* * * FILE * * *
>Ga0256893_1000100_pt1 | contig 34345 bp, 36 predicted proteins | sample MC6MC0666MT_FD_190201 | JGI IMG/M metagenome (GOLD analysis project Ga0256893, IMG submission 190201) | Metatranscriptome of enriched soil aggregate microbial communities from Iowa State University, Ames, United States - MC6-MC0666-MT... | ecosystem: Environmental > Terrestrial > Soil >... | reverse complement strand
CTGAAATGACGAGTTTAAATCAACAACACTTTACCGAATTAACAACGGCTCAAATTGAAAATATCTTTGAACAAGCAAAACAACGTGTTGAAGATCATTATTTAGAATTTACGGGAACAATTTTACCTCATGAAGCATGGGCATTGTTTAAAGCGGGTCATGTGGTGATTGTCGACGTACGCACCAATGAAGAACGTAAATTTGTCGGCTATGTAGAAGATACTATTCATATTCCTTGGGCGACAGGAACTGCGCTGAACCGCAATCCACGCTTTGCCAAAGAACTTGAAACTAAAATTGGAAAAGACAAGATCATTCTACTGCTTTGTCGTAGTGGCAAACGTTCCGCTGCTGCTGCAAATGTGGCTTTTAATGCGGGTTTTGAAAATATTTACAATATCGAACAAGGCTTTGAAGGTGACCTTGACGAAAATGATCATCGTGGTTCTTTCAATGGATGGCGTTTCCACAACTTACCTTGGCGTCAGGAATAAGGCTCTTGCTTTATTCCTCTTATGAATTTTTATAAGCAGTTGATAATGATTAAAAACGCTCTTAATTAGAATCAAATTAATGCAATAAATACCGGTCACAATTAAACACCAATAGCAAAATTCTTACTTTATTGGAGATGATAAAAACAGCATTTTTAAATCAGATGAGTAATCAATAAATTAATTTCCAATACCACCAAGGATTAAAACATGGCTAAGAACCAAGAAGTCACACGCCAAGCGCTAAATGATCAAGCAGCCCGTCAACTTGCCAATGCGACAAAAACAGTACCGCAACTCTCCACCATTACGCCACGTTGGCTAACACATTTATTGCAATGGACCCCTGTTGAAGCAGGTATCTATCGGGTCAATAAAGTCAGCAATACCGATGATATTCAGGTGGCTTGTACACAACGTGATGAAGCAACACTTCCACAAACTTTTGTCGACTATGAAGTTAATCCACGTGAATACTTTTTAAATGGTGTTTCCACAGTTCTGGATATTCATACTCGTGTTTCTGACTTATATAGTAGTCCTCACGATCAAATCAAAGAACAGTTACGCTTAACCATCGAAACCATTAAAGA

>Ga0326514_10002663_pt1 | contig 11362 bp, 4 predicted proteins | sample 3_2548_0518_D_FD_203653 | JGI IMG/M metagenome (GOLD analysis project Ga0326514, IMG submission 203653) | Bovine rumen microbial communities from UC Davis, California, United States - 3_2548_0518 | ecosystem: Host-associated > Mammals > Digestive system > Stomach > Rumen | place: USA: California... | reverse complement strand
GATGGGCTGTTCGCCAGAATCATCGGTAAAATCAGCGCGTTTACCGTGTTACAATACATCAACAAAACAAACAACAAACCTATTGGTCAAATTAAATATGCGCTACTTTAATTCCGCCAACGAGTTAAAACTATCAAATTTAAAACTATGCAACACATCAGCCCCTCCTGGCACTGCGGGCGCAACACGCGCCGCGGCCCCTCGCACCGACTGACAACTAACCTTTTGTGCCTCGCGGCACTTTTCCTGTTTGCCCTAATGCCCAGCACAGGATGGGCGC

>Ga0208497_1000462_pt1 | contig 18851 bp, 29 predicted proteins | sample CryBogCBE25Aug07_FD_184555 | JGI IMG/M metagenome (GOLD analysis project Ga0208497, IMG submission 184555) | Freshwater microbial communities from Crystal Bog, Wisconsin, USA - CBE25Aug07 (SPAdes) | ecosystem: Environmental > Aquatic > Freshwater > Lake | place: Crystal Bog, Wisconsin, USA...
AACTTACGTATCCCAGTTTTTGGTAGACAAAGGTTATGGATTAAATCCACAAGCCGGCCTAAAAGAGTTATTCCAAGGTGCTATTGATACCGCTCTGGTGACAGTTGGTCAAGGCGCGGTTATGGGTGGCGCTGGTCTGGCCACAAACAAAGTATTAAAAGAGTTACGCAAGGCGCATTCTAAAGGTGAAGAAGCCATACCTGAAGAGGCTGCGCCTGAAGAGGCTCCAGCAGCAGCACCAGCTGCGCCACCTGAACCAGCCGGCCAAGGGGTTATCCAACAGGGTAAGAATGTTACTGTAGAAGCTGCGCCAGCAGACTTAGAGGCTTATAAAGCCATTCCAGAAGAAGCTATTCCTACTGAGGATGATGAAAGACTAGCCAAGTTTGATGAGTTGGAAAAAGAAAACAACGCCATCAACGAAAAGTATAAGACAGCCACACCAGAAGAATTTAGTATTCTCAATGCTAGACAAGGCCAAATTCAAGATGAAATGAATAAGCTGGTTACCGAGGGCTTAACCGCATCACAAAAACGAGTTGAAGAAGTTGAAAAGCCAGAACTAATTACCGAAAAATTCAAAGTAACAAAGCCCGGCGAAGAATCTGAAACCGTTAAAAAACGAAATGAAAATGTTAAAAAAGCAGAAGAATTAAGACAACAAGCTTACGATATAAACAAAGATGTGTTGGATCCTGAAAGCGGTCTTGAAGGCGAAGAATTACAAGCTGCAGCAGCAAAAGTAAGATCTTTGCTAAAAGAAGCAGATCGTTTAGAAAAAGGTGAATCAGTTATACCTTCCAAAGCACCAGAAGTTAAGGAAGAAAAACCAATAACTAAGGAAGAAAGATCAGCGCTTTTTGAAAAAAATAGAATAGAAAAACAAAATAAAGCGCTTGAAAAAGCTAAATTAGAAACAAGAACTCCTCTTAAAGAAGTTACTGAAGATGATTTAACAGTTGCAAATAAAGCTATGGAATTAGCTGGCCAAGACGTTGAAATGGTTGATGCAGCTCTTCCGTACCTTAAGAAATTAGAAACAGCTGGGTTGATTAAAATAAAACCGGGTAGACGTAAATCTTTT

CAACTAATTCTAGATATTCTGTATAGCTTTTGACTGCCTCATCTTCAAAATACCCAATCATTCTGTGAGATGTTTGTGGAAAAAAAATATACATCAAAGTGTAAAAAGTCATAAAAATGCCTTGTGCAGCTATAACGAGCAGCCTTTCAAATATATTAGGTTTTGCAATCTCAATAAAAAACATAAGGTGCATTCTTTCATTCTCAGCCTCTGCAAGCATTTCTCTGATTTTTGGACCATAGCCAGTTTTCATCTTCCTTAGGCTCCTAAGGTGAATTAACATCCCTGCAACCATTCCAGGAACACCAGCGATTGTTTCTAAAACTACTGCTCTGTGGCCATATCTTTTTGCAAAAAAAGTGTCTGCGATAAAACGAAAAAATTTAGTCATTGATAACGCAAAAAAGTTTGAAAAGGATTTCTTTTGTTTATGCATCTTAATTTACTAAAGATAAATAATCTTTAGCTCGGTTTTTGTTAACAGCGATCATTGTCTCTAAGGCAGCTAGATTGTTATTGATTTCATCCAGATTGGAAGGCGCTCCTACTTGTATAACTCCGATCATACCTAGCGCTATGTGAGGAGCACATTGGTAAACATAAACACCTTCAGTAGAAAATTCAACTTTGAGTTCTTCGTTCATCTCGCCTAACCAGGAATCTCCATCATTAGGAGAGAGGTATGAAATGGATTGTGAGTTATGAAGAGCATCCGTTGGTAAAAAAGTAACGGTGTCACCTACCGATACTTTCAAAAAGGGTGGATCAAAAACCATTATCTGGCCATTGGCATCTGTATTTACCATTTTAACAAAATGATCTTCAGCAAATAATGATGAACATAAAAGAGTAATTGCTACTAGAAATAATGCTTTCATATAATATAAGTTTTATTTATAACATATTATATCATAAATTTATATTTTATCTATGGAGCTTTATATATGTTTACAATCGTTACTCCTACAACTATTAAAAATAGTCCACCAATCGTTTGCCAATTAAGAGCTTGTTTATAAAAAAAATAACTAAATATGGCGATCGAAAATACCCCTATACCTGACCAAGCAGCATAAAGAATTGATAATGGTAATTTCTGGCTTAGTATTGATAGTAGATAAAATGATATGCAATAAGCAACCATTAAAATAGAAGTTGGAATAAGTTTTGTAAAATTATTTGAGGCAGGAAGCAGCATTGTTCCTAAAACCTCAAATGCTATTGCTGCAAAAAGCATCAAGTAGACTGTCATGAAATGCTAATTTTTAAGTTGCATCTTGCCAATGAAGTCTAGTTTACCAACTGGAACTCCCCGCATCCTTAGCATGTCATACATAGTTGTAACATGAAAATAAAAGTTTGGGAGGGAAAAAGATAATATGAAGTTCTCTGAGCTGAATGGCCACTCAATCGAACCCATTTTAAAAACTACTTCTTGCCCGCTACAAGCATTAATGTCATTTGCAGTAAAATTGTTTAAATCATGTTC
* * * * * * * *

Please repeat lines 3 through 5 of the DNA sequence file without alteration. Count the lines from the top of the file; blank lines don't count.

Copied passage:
>Ga0326514_10002663_pt1 | contig 11362 bp, 4 predicted proteins | sample 3_2548_0518_D_FD_203653 | JGI IMG/M metagenome (GOLD analysis project Ga0326514, IMG submission 203653) | Bovine rumen microbial communities from UC Davis, California, United States - 3_2548_0518 | ecosystem: Host-associated > Mammals > Digestive system > Stomach > Rumen | place: USA: California... | reverse complement strand
GATGGGCTGTTCGCCAGAATCATCGGTAAAATCAGCGCGTTTACCGTGTTACAATACATCAACAAAACAAACAACAAACCTATTGGTCAAATTAAATATGCGCTACTTTAATTCCGCCAACGAGTTAAAACTATCAAATTTAAAACTATGCAACACATCAGCCCCTCCTGGCACTGCGGGCGCAACACGCGCCGCGGCCCCTCGCACCGACTGACAACTAACCTTTTGTGCCTCGCGGCACTTTTCCTGTTTGCCCTAATGCCCAGCACAGGATGGGCGC

>Ga0208497_1000462_pt1 | contig 18851 bp, 29 predicted proteins | sample CryBogCBE25Aug07_FD_184555 | JGI IMG/M metagenome (GOLD analysis project Ga0208497, IMG submission 184555) | Freshwater microbial communities from Crystal Bog, Wisconsin, USA - CBE25Aug07 (SPAdes) | ecosystem: Environmental > Aquatic > Freshwater > Lake | place: Crystal Bog, Wisconsin, USA...